Hundreds of lawsuits alleging Roundup weed killer caused cancer cleared a big hurdle Tuesday when a U.S. judge ruled that cancer victims and their families could present expert testimony linking the herbicide to non-Hodgkin's lymphoma.
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U.S. District Judge Vince Chhabria said evidence that the active ingredient in Roundup — glyphosate — can cause the disease seemed "rather weak." Still, the opinions of three experts linking glyphosate and non-Hodgkin's lymphoma were not "junk science" that should be excluded from a trial, the judge ruled.
The lawsuits say agrochemical giant Monsanto, which makes Roundup, long knew about the cancer risk but failed to warn people. The ruling allows the claims to move forward, though the judge warned it could be a "daunting challenge" to convince him to allow a jury to hear testimony that glyphosate was responsible for individual cancer diagnoses.
Many government regulators have rejected a link between cancer and glyphosate. Monsanto has vehemently denied such a connection, saying hundreds of studies have established that the chemical is safe.
The company is facing hundreds of lawsuits in state and federal courts that claim otherwise. Chhabria is presiding over more than 400 of them.
A separate trial is under way in San Francisco in a lawsuit by a school groundskeeper dying of non-Hodgkin's lymphoma — the first case a jury has heard alleging Roundup caused cancer.
In response to Chhabria's ruling, Monsanto Vice President Scott Partridge noted the judge excluded some of the plaintiffs' experts and called the opinions of those he is allowing to testify "shaky."
"Moving forward, we will continue to defend these lawsuits with robust evidence that proves there is absolutely no connection between glyphosate and cancer," Partridge said in a statement. "We have sympathy for anyone suffering from cancer, but the science clearly shows that glyphosate was not the cause."
Michael Baum, an attorney for the plaintiffs, said he was still reviewing the ruling but was pleased the judge rejected Monsanto's effort to have the lawsuits thrown out.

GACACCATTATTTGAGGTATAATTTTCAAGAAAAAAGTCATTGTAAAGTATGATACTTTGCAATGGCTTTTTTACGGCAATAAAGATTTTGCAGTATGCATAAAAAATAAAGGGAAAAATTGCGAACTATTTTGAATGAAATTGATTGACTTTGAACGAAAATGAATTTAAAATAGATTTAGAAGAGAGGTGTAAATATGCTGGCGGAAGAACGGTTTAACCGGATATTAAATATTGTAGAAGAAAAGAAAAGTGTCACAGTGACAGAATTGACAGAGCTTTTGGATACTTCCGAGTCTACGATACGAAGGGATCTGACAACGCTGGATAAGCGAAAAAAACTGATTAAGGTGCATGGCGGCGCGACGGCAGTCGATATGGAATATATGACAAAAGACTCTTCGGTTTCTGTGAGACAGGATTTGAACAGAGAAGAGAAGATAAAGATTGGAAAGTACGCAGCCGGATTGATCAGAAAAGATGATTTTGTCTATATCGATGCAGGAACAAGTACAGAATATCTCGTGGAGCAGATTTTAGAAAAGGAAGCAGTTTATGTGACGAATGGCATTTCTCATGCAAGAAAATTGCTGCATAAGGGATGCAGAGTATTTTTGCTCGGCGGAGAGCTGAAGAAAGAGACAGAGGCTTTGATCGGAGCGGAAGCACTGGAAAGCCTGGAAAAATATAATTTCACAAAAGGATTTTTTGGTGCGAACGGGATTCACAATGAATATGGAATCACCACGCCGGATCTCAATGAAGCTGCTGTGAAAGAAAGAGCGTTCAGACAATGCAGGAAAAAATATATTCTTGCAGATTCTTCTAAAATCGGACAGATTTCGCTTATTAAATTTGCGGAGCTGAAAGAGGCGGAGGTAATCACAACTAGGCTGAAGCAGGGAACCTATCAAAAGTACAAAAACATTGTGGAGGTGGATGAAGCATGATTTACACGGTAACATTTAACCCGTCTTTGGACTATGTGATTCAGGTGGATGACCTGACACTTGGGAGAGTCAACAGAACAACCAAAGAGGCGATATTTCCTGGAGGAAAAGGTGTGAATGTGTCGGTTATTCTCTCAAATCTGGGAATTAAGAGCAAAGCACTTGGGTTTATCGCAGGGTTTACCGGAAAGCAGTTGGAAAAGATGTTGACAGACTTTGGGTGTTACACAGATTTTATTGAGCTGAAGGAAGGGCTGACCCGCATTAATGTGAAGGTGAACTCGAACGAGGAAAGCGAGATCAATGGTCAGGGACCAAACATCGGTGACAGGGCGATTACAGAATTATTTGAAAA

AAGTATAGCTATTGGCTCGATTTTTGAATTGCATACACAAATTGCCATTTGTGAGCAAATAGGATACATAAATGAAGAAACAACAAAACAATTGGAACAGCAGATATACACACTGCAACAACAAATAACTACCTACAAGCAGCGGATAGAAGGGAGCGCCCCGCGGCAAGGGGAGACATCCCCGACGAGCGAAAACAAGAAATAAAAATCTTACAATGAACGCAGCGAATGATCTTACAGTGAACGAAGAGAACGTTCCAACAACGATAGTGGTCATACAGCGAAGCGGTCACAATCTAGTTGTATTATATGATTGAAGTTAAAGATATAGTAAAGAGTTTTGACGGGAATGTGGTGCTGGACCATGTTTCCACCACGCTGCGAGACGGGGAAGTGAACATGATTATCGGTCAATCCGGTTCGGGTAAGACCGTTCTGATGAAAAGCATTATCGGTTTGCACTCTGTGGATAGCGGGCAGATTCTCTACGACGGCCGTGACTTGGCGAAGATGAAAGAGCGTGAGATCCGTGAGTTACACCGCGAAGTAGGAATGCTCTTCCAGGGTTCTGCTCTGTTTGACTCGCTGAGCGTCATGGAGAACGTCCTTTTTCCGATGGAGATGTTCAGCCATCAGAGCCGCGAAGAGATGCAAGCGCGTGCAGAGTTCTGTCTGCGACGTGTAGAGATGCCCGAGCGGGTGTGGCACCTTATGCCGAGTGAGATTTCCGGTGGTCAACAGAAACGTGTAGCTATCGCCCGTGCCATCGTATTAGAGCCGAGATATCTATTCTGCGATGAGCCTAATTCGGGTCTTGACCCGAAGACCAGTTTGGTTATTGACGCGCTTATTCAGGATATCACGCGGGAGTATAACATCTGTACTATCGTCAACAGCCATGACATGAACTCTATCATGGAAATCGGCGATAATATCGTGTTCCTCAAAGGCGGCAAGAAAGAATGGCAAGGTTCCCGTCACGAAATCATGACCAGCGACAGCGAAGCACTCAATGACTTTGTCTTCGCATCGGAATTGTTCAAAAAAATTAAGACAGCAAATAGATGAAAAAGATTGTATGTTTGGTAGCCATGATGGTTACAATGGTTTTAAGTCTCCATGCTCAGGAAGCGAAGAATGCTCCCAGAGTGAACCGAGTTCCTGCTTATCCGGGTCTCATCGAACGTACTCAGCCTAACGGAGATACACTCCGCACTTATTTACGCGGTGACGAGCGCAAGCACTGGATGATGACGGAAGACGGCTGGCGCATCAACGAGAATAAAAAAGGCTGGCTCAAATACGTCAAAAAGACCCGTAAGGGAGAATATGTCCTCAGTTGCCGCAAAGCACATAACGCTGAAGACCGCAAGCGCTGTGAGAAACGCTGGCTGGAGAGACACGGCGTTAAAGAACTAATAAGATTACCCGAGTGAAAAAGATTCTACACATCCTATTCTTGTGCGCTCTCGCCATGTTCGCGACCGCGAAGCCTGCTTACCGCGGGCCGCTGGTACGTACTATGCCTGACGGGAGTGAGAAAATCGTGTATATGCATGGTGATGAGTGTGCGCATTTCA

"We look forward to taking the next step — getting our clients their day in court," he said in a statement.
The judge wanted to determine whether the science behind the claim that glyphosate can cause non-Hodgkin's lymphoma had been properly tested and met other requirements to be considered valid.
Chhabria spent a week in March hearing dueling testimony from epidemiologists. He peppered them with questions about potential strengths and weaknesses of research on the cancer risk of glyphosate.
Beate Ritz, an epidemiologist at the University of California, Los Angeles, testified for the plaintiffs that her review of scientific literature led her to conclude that glyphosate and glyphosate-based compounds such as Roundup can cause non-Hodgkin's lymphoma.
Ritz said a 2017 National Institutes of Health study that found no association between glyphosate and non-Hodgkin's lymphoma had major flaws.
Monsanto brought in its own expert, Lorelei Mucci, a cancer epidemiologist at the Harvard T.H. Chan School of Public Health, who praised the 2017 study.
"When you look at the body of epidemiological literature on this topic, there's no evidence of a positive association between glyphosate and NHL risk," she said of non-Hodgkin's lymphoma.
In his ruling Tuesday, the judge said Ritz and Mucci could both testify before a jury.
Monsanto developed glyphosate in the 1970s, and the weed killer is now sold in more than 160 countries. Farmers in California, the most agriculturally productive state in the U.S., use it on more than 200 types of crops. Homeowners use it on their lawns and gardens.
The herbicide came under increasing scrutiny after the France-based International Agency for Research on Cancer, which is part of the World Health Organization, classified it as a "probable human carcinogen" in 2015.
A flurry of lawsuits against Monsanto followed, and California added glyphosate to its list of chemicals known to cause cancer. Monsanto has attacked the international research agency's opinion as an outlier.
The U.S. Environmental Protection Agency says glyphosate is safe for people when used in accordance with label directions.
A federal judge in Sacramento has blocked California from requiring that Roundup carry a label stating that it is known to cause cancer, saying the warning is misleading because almost all regulators have concluded that there is no evidence glyphosate is carcinogenic.